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Morning Brief: Third Point Rebounds to Profitability in April

The firm reported gains in its long equity portfolio and its short credit holdings.

  • By Stephen Taub

Dan Loeb’s Third Point Offshore (barely) moved back into the black in April, gaining 0.7 percent for the month. As a result, it is now up 0.1 percent for the year. In a monthly report, the multistrategy hedge fund firm best known for its activism said all strategies generated positive results.

“April performance was primarily driven by positive performance in core long equity positions across the TMT, consumer, and healthcare sectors,” the report said. Specifically, its long equity book gained 0.7 percent, while its short equity book lost 0.4 percent. Its credit book rose 0.2 percent, driven by strong gains in its short book, which more than offset losses from its long holdings.

“Within credit, gains from investments in distressed and asset-backed securities contributed to the fund’s overall returns for the month,” stated the report. Entering May, Third Point’s five largest positions were health care giant Baxter International Inc., food giant Nestlé SA, industrial conglomerate United Technologies Corp., chemicals giant DowDuPont Inc. and Chinese e-commerce giant Alibaba Group Holding Ltd.

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Finally, some good news for Och-Ziff Capital Management. On Wednesday the embattled multistrategy fund manager reported its first quarterly net inflow of assets since 2015. Specifically, the firm reported a $1 billion increase in assets in the first quarter in its institutional credit strategies unit, which invests in performing credits, including leveraged loans, high-yield bonds, private credit/bespoke financing, and investment grade credit through CLOs and other structured products. During the same period, the multistrategy funds suffered about $552 million in redemptions. Altogether, the firm reported a $380.55 billion net increase in asset flows in the first quarter. Investors liked what they saw, bidding up the stock 6 percent, to close at $2.11.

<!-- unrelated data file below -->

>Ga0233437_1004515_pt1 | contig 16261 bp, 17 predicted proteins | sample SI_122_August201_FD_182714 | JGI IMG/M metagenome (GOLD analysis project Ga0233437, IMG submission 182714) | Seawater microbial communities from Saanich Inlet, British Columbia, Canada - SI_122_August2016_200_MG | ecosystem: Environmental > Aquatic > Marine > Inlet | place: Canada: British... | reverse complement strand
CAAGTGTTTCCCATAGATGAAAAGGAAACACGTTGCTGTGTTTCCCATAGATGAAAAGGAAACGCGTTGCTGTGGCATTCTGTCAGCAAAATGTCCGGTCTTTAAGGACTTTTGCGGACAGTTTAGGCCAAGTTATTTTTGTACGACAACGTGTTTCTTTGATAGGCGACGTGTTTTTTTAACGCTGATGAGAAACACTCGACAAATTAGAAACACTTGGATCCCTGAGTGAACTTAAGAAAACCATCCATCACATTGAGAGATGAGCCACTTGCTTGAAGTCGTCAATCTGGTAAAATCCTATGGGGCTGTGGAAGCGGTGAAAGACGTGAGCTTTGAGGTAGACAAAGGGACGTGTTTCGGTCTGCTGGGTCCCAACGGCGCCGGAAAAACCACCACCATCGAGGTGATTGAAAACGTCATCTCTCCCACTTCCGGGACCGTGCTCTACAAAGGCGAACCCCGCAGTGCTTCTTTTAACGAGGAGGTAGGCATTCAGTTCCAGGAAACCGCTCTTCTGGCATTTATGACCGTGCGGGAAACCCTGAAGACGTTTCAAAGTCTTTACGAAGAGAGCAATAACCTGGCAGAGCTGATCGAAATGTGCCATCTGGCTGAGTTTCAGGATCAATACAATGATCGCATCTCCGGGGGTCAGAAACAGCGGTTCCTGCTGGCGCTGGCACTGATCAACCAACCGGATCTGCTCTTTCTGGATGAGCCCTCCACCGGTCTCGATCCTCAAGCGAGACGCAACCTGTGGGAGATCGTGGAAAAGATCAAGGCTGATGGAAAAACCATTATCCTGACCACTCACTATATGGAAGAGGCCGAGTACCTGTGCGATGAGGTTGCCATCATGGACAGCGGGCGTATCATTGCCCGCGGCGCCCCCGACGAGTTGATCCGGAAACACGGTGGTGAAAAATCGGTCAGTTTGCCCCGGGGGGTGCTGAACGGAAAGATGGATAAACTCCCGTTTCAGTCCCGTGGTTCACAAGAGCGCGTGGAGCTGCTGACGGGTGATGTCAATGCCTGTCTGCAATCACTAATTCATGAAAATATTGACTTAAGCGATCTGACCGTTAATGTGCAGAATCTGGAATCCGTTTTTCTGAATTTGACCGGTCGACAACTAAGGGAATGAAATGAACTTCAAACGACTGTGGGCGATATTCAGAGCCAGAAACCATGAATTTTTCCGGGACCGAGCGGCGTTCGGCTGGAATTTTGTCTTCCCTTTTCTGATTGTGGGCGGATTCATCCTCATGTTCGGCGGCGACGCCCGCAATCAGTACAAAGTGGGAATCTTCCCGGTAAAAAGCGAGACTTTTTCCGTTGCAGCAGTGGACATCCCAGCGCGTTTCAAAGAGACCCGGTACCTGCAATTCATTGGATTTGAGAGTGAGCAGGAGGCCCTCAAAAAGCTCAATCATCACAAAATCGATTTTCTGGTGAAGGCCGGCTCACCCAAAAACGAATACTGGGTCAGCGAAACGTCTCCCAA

In a separate filing, the firm said its OZ Master Fund rose 0.19 percent in April, boosting the year’s gain for the multistrategy fund to 2.26 percent. In addition, total firm-wide assets under management rose by $400 million in the past month, to $32.7 billion. This includes $196.7 million of distributions to investors in certain funds.
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Shares of Snap plunged 22 percent, to close at $11.03, after the controversial social media company reported very disappointing results in the first quarter. We earlier reported on growing criticism of the company’s redesign of its app. In response, Credit Suisse cuts it price target from $21 to $16, although it maintained its outperform rating on the stock, citing “upside potential.” But the bank conceded in a note that “further patience may be required.”

Morgan Stanley, however, cut its price target to just $8 from $12, citing challenges turning around the business model. The previously bearish bank maintained its underperform rating on the stock. “We believe a discount is warranted given that SNAP not only has lower margins than the rest of the peer group, but we also do not expect it to generate positive cash flow until 2022,” Morgan Stanley stated in its note to clients.

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Barclays raised its price target on Apple slightly, from $157 to $161, after the maker of the iPhone and iPad reported better-than-expected quarterly results and outlook. The company also said it will buy back $100 billion in stock, which disappointed some investors. “Fundamentals were good, whereas capital return was mixed, and this is interesting given we think investors were more focused on potential capital return goodness,” Barclays stated in a client note. “The magnitude of cap return update is a touch light.” As a result, it believes mergers and acquisitions “may have to play a greater role to overcome the maturing iPhone franchise.” Apple was the fifth-most widely held stock among hedge funds at year-end. We won’t know for a couple of weeks what happened in the first quarter.

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